As consumer technology improves, household mainstays like the basic washing machine keep sprouting new, unnecessary functions. Many of those functions are difficult if not impossible to repair, which makes the life expectancy of our household appliances plummet. What’s going on here? Our journalistic gumshoe hits the streets to figure out who’s pulling the strings in the appliance world.
Written by AARON BRITT
Craftsmanship’s Contributing Editor Jeff Greenwald caught up with Kyle Wiens, co-founder and CEO of iFixit, the world’s largest repair community, to talk about what makes repair a craft—and where the right-to-repair movement is headed next.
Written by JEFF GREENWALD
Traditional DIY basics like clothing repair have become covetable knowledge again. With the fast-fashion machine on notice for its abysmal climate footprint, could this be mending’s big moment?
The practice of deliberately making goods not meant to last, or be repaired—a concept called “planned obsolescence”—was invented in America, perfected in America, and can now claim victory in leaving the U.S. with the world’s largest waste stream. Why are we so addicted to buying stuff that will soon be worthless? And what can we do to get off this destructive treadmill?
Written by JULIA SCHEERES
A good conductor can lead an orchestra with almost anything — even a chopstick. Leonard Bernstein was known to conduct a full symphony with just his eyebrows. Why, then, in this age of cheap manufacturing, are handmade, customized batons still in demand? Written by JEFF GREENWALD Introduction by PAULINE BARTOLONE Narrated by JEFF GREENWALD Produced…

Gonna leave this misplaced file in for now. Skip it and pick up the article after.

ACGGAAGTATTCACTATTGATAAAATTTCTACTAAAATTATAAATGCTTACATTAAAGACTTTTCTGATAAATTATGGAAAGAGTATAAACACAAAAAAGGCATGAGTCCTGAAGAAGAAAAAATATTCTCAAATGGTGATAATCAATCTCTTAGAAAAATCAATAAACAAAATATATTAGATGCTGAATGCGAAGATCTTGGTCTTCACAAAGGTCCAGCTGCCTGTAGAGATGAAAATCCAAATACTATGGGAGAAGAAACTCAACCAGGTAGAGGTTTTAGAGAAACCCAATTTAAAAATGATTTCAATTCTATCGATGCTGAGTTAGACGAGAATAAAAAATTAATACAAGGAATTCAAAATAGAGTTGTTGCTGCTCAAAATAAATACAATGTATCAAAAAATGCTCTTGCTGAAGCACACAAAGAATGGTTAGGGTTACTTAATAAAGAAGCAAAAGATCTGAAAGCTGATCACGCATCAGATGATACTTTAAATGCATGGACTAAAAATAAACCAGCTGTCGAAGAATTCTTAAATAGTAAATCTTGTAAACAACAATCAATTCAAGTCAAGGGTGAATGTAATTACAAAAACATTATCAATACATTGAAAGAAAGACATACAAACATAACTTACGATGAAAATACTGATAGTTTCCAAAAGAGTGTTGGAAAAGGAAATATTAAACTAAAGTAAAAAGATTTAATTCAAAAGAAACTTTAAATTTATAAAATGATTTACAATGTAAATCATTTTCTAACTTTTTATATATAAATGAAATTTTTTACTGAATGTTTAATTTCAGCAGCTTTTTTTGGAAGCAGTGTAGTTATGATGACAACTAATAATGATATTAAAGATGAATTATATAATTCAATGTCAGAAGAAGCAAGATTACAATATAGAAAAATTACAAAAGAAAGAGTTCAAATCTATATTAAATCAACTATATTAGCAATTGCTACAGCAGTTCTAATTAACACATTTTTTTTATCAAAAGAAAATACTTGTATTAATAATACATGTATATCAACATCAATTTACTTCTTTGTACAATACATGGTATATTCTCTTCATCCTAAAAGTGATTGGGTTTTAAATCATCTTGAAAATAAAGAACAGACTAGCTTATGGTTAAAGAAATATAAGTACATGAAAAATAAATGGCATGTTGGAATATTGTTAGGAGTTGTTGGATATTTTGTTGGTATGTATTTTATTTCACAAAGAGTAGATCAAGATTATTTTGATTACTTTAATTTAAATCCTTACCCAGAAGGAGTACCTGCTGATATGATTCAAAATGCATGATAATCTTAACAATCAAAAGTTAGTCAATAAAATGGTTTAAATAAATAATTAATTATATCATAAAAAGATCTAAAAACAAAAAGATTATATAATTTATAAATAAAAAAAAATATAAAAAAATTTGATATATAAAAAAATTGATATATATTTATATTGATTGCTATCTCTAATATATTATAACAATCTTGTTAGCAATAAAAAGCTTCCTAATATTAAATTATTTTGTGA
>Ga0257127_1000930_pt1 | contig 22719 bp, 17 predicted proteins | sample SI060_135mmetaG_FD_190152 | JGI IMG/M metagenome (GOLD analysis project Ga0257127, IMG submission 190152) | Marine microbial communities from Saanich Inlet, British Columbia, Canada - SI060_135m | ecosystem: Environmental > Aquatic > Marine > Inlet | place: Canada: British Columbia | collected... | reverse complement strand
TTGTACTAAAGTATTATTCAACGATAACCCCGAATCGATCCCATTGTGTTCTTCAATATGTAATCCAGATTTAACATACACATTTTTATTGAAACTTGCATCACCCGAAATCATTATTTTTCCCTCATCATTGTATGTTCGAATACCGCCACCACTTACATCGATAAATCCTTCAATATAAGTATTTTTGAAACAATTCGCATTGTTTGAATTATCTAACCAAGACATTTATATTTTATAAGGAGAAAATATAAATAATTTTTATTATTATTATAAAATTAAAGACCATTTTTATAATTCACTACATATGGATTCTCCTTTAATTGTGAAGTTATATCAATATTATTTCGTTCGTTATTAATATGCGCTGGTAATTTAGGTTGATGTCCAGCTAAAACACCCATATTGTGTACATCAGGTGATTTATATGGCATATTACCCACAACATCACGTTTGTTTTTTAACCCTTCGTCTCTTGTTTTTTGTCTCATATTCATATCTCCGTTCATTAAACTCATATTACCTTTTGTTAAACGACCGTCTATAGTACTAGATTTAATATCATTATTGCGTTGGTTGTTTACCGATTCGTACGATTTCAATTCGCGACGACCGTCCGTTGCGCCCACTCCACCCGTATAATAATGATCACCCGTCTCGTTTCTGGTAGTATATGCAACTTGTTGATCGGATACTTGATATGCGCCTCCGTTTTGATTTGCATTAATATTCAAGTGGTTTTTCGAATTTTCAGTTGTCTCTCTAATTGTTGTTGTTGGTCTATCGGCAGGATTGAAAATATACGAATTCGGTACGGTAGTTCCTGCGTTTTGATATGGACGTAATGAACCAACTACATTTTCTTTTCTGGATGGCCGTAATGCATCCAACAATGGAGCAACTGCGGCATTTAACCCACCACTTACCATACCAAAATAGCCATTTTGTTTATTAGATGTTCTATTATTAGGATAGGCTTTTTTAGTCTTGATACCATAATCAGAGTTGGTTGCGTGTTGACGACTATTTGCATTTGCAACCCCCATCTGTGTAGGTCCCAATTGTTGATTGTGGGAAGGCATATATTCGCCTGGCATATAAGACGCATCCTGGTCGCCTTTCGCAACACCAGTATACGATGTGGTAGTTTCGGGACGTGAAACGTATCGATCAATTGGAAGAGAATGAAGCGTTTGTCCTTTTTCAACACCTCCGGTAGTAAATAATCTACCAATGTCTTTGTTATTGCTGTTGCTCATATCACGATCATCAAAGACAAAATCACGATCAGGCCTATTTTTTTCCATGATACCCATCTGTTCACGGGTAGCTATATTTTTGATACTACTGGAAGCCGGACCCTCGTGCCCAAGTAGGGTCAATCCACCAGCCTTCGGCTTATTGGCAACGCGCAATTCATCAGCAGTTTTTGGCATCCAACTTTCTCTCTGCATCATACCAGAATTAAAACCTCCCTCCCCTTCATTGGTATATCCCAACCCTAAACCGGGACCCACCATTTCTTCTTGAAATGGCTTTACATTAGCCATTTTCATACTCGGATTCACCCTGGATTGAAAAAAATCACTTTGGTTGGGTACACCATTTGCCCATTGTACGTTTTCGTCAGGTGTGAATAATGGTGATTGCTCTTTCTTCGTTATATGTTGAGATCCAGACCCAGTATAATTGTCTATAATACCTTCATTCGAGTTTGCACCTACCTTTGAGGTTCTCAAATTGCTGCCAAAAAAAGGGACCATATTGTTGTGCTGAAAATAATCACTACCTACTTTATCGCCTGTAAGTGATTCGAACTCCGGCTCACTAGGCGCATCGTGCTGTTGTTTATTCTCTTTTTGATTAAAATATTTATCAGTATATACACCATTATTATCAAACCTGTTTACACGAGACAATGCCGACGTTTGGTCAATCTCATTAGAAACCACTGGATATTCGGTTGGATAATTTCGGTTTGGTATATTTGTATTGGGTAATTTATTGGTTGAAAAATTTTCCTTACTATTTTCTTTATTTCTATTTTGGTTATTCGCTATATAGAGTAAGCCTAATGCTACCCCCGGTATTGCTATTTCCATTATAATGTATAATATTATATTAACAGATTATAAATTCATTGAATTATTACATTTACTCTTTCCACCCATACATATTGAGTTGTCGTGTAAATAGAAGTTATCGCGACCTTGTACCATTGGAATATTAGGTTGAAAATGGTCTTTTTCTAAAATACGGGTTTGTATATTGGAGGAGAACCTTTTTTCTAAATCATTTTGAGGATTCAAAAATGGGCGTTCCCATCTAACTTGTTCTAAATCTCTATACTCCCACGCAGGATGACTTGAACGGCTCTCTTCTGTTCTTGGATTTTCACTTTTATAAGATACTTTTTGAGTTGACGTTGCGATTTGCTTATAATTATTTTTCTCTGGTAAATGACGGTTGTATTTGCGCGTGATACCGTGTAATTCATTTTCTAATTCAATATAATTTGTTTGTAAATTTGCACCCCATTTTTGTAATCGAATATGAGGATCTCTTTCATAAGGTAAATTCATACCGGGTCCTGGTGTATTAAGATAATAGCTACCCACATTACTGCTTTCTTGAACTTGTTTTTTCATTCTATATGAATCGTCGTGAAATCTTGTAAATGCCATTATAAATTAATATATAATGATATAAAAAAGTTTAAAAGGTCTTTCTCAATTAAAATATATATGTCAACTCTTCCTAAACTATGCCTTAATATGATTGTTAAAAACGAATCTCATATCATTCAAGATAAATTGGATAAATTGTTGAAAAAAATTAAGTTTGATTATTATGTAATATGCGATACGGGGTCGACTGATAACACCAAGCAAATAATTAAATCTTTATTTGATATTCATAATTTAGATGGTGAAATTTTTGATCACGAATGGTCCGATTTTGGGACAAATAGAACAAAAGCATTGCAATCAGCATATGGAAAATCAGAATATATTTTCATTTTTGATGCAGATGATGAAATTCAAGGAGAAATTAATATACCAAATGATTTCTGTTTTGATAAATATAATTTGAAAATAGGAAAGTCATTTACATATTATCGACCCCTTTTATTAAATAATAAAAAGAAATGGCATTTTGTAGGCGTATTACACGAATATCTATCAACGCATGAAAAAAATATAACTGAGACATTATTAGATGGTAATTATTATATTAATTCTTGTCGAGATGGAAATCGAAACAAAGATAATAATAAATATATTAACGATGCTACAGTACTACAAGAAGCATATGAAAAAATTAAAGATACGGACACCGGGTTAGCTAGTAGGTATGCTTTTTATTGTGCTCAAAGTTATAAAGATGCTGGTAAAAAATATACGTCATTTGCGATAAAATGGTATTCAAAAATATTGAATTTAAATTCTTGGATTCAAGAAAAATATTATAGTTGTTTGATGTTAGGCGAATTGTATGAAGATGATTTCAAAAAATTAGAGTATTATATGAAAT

In the 1970s, Hohner, the world’s largest harmonica manufacturer, changed its flagship model, and in the process its signature sound. A few musicians and harp customizers waged a quiet rebellion. And they won.
Written by BEN MARKS
A good conductor can lead an orchestra with almost anything — even a chopstick. Leonard Bernstein was known to conduct a full symphony with just his eyebrows. Why, then, in this age of cheap manufacturing, are handmade, custom conducting batons still in demand?
In honor of Juneteenth and Black Music Month, take a tour through the history—and the sounds—of the musical culture that has been a cherished folkway in and around the nation’s capital for decades.
Written by ALONA WARTOFSKY
While many gardeners take their flowers seriously, few devote almost all of their time to growing one breed—the dahlia—then drive hundreds of miles to go mano a mano against other fanatical growers, for nothing more than a blue ribbon. But that’s exactly what Deborah Dietz does.
Written by THOMAS COOPER
Photography by JAK WONDERLY